I didn’t grow up in the era of Paul Harvey, but as one of the most listened-to people in the history of the radio, there’s still a decent chance I could identify something he said simply by his voice.
There are many times I’ve heard snippets of Paul Harvey’s voice, most of which I probably couldn’t put a specific date or time on. But one of the specific examples I can point to with a bit more certainty was when his famous “God Made a Farmer Speech” (apparently first given to an FFA gather in November 1978) was cleverly used as the narration for a Ram trucks Superbowl commercial.
This clip alone tells you quite a bit about Paul Harvey. At the top of that list, hopefully, is that this guy was a pretty incredible storyteller. Yes, his voice helped, but that skill with words was much deeper than simply how his vocal chords developed as a kid. Paul used this skill to paint a powerful, emotional, memborable story of a group of often overlooked people. People who also happened to be the target audience for Ram’s marketing.
Closer to home, there’s another group of people that get up before dawn, that do often thankless work, that make the season possible in many parts of the world. That a ski resort GM couldn’t do without.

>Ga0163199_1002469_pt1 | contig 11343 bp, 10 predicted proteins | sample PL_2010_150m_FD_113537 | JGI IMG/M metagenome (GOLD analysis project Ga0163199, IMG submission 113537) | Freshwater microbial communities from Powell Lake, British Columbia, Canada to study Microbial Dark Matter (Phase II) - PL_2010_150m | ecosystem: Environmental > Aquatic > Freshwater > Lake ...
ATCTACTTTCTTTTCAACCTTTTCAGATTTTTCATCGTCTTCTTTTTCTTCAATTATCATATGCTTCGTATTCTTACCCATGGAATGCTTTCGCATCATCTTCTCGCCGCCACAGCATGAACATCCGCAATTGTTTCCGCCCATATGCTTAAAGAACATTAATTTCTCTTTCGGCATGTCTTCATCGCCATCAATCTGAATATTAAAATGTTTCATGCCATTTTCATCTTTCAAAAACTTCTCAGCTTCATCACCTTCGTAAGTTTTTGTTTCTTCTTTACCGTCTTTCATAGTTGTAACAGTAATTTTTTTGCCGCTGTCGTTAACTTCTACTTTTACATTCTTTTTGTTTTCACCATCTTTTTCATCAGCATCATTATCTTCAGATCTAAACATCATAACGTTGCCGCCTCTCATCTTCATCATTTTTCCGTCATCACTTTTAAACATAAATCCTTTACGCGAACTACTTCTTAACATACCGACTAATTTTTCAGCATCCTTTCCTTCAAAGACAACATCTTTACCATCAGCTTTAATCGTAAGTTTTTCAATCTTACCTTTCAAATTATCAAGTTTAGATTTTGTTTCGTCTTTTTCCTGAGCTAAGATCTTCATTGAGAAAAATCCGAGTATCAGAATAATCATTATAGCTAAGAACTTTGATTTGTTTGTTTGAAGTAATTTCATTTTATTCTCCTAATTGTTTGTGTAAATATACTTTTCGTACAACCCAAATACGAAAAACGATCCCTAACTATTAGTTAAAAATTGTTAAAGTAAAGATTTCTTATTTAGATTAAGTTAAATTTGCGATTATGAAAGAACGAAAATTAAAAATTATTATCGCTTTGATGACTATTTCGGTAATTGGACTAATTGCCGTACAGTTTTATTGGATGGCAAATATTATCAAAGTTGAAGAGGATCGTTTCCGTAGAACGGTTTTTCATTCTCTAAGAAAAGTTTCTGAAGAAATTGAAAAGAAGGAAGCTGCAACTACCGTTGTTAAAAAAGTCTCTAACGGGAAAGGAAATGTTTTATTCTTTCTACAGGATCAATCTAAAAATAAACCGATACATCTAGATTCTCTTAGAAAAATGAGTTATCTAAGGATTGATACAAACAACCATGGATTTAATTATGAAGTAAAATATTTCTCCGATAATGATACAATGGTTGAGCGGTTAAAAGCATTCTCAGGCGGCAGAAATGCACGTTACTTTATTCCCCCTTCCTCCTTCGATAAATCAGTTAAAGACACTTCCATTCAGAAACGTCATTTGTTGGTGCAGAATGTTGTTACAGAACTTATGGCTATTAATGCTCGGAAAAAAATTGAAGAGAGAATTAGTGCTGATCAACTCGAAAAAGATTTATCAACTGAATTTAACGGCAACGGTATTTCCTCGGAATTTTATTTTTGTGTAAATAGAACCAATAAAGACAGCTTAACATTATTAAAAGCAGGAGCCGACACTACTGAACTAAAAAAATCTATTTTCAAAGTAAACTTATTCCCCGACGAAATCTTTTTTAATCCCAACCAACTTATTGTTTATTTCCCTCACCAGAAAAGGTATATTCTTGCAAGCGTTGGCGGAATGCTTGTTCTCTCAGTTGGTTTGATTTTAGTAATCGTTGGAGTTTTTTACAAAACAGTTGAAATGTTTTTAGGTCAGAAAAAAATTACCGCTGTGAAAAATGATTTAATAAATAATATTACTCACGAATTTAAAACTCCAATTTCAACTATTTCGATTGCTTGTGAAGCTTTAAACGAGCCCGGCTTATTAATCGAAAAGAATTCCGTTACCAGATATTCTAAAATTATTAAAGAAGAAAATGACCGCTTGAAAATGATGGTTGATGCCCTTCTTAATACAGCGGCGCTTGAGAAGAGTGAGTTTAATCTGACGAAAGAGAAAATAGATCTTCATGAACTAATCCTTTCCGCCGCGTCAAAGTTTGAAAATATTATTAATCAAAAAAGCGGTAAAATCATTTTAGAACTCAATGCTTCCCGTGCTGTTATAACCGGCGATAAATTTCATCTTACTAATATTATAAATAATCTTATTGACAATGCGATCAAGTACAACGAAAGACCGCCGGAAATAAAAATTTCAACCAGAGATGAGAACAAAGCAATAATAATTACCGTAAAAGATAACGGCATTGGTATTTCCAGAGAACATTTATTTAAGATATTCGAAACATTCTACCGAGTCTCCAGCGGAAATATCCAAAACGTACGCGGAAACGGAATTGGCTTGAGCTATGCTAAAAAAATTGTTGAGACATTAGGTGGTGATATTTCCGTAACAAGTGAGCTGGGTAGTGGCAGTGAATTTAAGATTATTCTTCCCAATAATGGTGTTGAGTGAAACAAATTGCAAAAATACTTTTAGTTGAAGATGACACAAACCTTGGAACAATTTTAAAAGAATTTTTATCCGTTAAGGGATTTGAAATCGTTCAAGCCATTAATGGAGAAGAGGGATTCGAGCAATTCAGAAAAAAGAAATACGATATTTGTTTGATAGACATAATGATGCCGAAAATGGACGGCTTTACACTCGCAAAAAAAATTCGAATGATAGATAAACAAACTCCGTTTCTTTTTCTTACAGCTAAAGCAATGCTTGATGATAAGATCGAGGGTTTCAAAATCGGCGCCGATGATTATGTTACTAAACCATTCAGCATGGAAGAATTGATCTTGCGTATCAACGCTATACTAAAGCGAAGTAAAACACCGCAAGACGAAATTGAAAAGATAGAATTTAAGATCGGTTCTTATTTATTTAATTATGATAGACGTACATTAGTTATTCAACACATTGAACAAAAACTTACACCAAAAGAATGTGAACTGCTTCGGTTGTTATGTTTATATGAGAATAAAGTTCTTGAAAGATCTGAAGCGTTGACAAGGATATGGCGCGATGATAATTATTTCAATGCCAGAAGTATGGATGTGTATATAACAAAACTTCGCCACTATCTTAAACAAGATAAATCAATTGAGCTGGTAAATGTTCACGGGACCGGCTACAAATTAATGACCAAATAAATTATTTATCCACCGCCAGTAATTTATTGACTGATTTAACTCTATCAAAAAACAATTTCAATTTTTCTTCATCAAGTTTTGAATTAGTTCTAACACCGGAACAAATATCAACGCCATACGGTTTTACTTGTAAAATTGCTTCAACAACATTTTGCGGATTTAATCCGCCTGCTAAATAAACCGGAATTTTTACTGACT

So Buck Hill, settled neatly on the Eastern side of thousands of square miles of farm country, turned to Mr Harvey for inspiration to tell this team’s story.
This video is so incredibly clever and really well done.
Parodies are powerful in that they’re great at getting people to ignore their perception – good or bad – of the original while also borrowing the flow and timing and power of the original. My mother would never listen to Coolio’s Gangsta’s Paradise but even should couldn’t help but smile at Weird Al’s Amish Paradise.
The same is true here.
Even if someone’s political positions had them rolling their eyes at Paul Harvey’s beliefs or Ram truck’s leanings (or both), those feelings could easily be set aside to enjoy a few minutes of snowmaking storytelling around a brand they love. It’s great storytelling built on the shoulders of a style and format that has worked once, now worked twice, and will surely work again.
Awesome job, Buck Hill.
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